So why make the announcement now? I say - why not? She knows she doesn't want another term as Alaska's governor and this way she doesn't have to eat the criticisms that come along with being a "lame duck". Besides, in order for her to make the strong argument against Obama's massive spending programs, she can't be seen as someone who took the money. Remember, most of the stimulus bill spending doesn't really go into effect until 2010. And Palin would not have had the option of refusing those funds to make a principled stand. Several state Supreme Court rulings forced the hands of Republican governors like Rick Barnes of Texas and Bobby Jinal of Louisiana to take the funds mandated by the federal government.

Palin is about to launch a book tour across America. This will allow her to do a better job of marketing herself apart from the image of the folksy country gal plucked out of obscurity by McCain. This will theoretically raise her profile and allow her to make quite a bit of bank along the way. Going on so-called "listening tours" will help diminish the criticisms that she is out of touch and an isolated small time politician who doesn't understand the complexities of the country as a whole. Very Regean-esque.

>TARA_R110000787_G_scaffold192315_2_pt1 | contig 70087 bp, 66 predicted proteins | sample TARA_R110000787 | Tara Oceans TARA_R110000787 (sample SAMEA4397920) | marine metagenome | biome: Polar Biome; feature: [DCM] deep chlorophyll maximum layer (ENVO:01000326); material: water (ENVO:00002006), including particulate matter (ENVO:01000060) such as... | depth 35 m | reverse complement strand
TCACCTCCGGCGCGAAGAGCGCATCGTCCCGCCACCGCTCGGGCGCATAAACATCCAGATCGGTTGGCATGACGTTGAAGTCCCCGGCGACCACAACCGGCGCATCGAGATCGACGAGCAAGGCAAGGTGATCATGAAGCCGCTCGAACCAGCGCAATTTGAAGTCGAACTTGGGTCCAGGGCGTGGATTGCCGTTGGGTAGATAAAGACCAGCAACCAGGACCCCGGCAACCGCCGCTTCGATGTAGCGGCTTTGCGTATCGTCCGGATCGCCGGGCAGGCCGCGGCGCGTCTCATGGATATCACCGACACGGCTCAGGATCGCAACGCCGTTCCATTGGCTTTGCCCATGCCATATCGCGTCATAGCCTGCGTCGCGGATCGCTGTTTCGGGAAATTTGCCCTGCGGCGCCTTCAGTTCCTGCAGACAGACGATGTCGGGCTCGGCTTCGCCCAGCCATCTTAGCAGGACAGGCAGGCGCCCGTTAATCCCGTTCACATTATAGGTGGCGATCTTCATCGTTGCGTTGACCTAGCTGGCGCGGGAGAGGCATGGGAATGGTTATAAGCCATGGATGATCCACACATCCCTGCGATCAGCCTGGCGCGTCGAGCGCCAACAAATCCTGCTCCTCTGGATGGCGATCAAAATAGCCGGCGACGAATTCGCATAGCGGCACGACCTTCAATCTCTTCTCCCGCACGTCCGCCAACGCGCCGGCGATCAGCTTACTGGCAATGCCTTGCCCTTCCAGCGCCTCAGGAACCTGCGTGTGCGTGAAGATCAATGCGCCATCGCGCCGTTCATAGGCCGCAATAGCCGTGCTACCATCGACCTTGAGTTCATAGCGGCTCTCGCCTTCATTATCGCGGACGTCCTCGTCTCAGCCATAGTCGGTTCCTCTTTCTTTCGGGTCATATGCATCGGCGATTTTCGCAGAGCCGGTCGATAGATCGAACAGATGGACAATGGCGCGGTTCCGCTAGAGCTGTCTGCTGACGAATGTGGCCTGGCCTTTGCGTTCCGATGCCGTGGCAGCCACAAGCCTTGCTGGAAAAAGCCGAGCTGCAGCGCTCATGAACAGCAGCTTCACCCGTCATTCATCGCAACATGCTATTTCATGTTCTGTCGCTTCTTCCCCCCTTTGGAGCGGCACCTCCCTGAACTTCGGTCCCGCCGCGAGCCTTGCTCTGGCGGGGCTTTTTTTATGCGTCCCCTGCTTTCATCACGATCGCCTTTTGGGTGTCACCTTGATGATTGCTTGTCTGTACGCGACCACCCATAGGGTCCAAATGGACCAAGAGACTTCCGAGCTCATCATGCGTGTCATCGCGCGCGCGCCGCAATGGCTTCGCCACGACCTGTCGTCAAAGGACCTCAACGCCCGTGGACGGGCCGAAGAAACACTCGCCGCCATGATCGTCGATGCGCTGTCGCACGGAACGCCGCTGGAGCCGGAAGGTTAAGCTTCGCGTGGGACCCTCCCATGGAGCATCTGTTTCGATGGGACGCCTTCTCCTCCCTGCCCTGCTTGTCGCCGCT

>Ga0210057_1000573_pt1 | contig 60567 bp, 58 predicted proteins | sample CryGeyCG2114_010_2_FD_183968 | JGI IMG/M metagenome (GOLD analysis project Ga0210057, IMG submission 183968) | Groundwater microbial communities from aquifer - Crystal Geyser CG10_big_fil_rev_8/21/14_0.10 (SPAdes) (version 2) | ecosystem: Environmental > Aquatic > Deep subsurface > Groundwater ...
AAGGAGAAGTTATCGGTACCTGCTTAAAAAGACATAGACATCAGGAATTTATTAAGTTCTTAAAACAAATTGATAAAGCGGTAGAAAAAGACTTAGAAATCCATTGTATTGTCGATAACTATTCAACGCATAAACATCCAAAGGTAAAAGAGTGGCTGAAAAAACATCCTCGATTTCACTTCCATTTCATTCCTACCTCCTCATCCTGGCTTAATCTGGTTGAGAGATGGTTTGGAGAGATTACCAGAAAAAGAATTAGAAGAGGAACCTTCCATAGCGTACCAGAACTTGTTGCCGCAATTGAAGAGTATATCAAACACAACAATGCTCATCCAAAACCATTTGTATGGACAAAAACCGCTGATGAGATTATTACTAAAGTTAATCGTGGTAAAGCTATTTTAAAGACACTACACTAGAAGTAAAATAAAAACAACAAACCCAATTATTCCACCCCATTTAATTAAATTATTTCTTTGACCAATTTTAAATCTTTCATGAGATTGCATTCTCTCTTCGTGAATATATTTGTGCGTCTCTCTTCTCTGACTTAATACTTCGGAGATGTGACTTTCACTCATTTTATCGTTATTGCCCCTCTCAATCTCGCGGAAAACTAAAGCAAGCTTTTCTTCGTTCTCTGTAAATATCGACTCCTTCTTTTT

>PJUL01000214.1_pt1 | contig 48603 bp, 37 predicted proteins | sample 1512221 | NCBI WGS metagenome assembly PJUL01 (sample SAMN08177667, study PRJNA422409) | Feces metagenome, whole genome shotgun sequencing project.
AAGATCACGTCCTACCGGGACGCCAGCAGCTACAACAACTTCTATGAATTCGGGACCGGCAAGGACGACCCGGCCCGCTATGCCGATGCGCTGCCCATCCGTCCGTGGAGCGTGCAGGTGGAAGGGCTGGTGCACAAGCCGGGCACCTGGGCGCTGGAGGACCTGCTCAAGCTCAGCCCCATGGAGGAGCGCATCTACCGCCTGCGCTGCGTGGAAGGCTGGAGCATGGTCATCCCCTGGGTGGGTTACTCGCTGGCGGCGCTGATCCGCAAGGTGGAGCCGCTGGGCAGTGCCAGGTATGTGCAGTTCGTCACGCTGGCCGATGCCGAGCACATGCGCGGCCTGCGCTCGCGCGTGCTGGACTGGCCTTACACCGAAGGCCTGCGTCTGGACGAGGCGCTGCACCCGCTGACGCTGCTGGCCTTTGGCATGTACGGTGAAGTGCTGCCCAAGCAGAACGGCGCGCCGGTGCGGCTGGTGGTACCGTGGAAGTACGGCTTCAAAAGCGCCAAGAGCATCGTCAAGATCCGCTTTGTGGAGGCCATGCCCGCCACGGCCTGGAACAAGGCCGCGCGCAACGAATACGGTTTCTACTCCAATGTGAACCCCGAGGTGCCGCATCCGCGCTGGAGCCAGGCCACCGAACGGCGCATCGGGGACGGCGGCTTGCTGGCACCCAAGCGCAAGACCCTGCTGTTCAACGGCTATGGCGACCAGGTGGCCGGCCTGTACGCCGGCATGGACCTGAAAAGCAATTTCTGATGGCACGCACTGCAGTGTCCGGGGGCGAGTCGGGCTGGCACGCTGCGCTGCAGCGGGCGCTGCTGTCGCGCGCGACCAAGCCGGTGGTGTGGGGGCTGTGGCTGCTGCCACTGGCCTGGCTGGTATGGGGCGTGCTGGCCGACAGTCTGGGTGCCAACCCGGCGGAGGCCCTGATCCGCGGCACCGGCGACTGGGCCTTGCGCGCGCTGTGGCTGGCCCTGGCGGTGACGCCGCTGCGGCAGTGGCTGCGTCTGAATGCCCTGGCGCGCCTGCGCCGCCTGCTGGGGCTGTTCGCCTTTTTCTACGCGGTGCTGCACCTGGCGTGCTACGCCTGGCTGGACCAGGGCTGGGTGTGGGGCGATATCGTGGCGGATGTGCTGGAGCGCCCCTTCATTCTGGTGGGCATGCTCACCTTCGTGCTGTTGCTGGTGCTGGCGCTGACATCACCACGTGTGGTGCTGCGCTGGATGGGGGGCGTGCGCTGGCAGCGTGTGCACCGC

Of course perception is one thing, genuine relevant experience is another. This is where Palin's personal goals and the most pressing need of the Republican party intersect. She needs concrete large scale economic and foreign policy experience. The Republicans need to do whatever it takes to remove the Democrats 60 seat majority to block filibusters in the 2010 midterm elections. Without this filibuster power the controlling party can dominate on all issues, like it appears the Democrats may be able to do this summer on "cap and trade" and healthcare. Getting some level of power back in the Senate has to be job #1 in 2010.